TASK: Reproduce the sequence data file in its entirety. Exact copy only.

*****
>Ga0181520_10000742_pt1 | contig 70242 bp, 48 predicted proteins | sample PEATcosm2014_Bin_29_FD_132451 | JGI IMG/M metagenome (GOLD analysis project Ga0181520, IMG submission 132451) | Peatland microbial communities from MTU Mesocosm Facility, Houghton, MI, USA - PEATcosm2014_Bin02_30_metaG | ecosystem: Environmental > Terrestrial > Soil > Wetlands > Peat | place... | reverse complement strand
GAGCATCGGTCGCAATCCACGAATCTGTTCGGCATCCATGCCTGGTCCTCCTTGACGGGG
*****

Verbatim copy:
>Ga0181520_10000742_pt1 | contig 70242 bp, 48 predicted proteins | sample PEATcosm2014_Bin_29_FD_132451 | JGI IMG/M metagenome (GOLD analysis project Ga0181520, IMG submission 132451) | Peatland microbial communities from MTU Mesocosm Facility, Houghton, MI, USA - PEATcosm2014_Bin02_30_metaG | ecosystem: Environmental > Terrestrial > Soil > Wetlands > Peat | place... | reverse complement strand
GAGCATCGGTCGCAATCCACGAATCTGTTCGGCATCCATGCCTGGTCCTCCTTGACGGGG